OGE – as Part of an Active 2023 – Publishes Proposed Rule Revising the Standards of Ethical Conduct for Executive Branch Employees
OGE – the federal executive branch Office of Government Ethics – has had a busy start to 2023. On February 21, 2023 OGE published a proposed rule revising the Standards of Ethical Conduct for Employees of the Executive Branch (5 C.F.R. § 2635). As discussed in more detail below, most of the many changes set forth in this proposed rule are “technical”; but the proposed rule would also accomplish several more substantive changes. In addition to this proposed rule revision, since the start of 2023 OGE has: announced the recodification of the Ethics in Government Act of 1978; issued a Legal Advisory on the “Application of the Outside Earned Income Limitations to Mining, Staking, and Delegated Staking of Cryptocurrency”; and issued a Legal Advisory on “The Standards of Conduct and 18 U.S.C. § 208 as Applied to Official Social Media Use.” And in the closing months of 2022, OGE issued an important Legal Advisory on the post-government employment provisions (paragraphs 4, 5, and 6) of Executive Order 13989, the “Biden Ethics Pledge.”
Through the amendments to the Standards of Ethical Conduct set forth in the February 21st proposed rule, OGE “seeks[s] to update the Standards based on [its] experience gained from application of the regulations since its inception.” As described by OGE, the “proposed amendments also would incorporate past interpretive guidance, add and update regulatory examples, improve clarity, update citations, and make technical corrections.”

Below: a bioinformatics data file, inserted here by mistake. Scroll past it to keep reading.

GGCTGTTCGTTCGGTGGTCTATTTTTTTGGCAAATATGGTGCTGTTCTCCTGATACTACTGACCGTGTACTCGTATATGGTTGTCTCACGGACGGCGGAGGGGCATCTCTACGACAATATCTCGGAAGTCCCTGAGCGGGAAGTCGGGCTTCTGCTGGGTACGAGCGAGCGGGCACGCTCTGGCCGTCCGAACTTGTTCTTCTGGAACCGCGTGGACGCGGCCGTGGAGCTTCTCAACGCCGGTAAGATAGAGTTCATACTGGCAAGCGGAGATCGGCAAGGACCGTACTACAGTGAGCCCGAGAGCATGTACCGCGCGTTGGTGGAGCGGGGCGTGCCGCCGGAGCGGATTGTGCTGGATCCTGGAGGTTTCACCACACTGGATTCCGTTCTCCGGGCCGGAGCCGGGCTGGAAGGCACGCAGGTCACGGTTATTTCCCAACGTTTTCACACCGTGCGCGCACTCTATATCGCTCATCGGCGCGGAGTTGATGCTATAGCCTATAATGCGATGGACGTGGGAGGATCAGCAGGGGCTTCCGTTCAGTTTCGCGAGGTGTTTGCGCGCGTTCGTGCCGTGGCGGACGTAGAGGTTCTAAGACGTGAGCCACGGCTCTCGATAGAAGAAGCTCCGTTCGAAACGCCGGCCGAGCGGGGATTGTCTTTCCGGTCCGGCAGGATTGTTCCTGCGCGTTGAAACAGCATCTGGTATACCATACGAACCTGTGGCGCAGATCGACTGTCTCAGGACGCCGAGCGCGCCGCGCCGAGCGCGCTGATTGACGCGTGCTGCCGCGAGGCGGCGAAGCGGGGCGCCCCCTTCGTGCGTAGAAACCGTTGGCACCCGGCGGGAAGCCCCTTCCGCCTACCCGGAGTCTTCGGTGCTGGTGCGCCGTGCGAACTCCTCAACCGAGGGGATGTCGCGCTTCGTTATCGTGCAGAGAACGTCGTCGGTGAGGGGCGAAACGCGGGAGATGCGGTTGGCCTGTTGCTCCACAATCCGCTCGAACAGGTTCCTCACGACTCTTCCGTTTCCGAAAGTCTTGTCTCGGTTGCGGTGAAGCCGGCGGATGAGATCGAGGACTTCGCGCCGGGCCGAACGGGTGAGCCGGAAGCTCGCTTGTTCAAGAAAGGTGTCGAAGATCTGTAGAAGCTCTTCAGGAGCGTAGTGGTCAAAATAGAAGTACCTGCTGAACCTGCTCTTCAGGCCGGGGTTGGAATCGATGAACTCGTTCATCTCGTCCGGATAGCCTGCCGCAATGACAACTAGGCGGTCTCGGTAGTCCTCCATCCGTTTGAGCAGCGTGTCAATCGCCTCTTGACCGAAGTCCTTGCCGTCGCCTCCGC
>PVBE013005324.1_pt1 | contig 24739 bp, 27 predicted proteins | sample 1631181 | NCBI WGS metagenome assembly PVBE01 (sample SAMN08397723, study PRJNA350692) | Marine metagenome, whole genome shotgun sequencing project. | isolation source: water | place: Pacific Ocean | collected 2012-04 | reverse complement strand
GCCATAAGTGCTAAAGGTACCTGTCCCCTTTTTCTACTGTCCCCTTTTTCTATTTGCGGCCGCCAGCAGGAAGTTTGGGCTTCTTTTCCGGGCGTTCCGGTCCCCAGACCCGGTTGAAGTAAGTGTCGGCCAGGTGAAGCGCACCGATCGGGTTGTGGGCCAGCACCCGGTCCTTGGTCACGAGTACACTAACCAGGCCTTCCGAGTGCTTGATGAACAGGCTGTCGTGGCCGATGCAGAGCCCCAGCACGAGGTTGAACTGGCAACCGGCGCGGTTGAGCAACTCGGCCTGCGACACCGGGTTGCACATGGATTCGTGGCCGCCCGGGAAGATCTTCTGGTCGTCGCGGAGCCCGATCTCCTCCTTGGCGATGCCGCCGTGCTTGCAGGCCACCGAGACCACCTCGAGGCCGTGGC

“Technical,” “clarifying,” and “updating” are the right words to describe most of the many changes proposed to the Standards. But the proposed amendments would include some more substantive changes as well. For example, the current regulation on “Impartiality in Performing Official Duties” provides that a federal executive branch employee has a “covered relationship” with a “person for whom the employee’s spouse, parent or dependent child is . . . serving or seeking to serve as an officer, director, trustee, general partner, agent, attorney, consultant, contract or employee.” (5 C.F.R. § 2635.502(b); emphasis added.) Under the proposed rule, “dependent” would be removed before “child,” meaning “that an employee will have a covered relationship with a person for whom any child” is serving, or seeking to serve, in one of the listed affiliation capacities. According to OGE, this change would acknowledge “that there may be impartiality concerns relating to certain business relations of an employee’s child regardless of whether that child is dependent, just as the [regulation] presently acknowledges that there could be impartiality concerns relating to certain business relations of an employee’s parent without any dependency predicate.”
Also substantively, the proposed rule would amend 5 C.F.R. § 2635. 503 (currently titled “extraordinary payments from employers” but, under the proposed rule, to be changed to “covered payments from former employers”). The current rule imposes on an executive branch employee a requirement to disqualify (or, under the proposed rule, “recuse”) herself for two years ”from participating in any particular matter in which a former employer is a party or represents a party if [the employee] received an extraordinary payment from that [employer] prior to entering Government service.” (Emphasis added.) Under the proposed rule, the limitation on application of the regulation to payments received “prior to entering Government service” would be removed. The rationale offered by OGE for this proposed change is quite simple: “the potential ethics concerns and issues relating to current payments from former employers can arise regardless of whether a payment is received before or after an individual begins Government service.”
The proposed rule to modernize and update the Standards of Ethics Conduct for Employees of the Executive Branch” may be found here. Written comments to the proposed rule must be received by OGE on or before April 24, 2023.